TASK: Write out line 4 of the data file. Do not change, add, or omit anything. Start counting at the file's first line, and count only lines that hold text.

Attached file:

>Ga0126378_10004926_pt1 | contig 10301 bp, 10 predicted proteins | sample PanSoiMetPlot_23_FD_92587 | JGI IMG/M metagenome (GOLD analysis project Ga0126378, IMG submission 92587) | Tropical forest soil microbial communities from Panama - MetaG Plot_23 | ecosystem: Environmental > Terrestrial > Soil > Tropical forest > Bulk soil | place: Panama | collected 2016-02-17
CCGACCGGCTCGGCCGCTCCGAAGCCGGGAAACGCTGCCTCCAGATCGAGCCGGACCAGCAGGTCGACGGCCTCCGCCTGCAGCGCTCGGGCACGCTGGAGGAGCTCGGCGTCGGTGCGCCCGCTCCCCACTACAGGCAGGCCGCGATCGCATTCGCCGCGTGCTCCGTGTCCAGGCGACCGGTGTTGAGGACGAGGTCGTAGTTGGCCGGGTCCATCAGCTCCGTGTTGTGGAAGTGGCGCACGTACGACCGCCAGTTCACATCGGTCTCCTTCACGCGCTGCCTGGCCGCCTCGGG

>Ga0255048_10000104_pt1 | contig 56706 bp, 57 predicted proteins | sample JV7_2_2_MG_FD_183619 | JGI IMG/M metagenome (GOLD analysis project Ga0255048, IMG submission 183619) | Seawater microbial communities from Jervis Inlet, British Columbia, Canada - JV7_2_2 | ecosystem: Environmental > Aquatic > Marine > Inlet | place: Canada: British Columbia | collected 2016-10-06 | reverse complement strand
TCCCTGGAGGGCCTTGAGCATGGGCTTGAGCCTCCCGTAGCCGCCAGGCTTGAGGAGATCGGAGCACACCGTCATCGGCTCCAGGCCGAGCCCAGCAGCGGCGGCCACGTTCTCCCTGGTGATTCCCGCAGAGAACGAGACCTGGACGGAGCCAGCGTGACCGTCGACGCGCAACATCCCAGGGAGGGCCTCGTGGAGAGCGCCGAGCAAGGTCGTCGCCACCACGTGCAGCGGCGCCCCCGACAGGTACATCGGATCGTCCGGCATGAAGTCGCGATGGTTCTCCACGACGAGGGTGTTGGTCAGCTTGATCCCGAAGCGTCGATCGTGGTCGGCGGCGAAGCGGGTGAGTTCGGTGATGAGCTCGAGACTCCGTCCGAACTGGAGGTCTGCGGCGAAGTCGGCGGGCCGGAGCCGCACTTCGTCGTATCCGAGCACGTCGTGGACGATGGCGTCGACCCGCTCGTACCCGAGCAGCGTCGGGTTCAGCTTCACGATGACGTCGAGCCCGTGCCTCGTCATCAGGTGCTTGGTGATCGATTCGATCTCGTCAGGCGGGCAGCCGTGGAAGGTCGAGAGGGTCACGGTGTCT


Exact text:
TCCCTGGAGGGCCTTGAGCATGGGCTTGAGCCTCCCGTAGCCGCCAGGCTTGAGGAGATCGGAGCACACCGTCATCGGCTCCAGGCCGAGCCCAGCAGCGGCGGCCACGTTCTCCCTGGTGATTCCCGCAGAGAACGAGACCTGGACGGAGCCAGCGTGACCGTCGACGCGCAACATCCCAGGGAGGGCCTCGTGGAGAGCGCCGAGCAAGGTCGTCGCCACCACGTGCAGCGGCGCCCCCGACAGGTACATCGGATCGTCCGGCATGAAGTCGCGATGGTTCTCCACGACGAGGGTGTTGGTCAGCTTGATCCCGAAGCGTCGATCGTGGTCGGCGGCGAAGCGGGTGAGTTCGGTGATGAGCTCGAGACTCCGTCCGAACTGGAGGTCTGCGGCGAAGTCGGCGGGCCGGAGCCGCACTTCGTCGTATCCGAGCACGTCGTGGACGATGGCGTCGACCCGCTCGTACCCGAGCAGCGTCGGGTTCAGCTTCACGATGACGTCGAGCCCGTGCCTCGTCATCAGGTGCTTGGTGATCGATTCGATCTCGTCAGGCGGGCAGCCGTGGAAGGTCGAGAGGGTCACGGTGTCT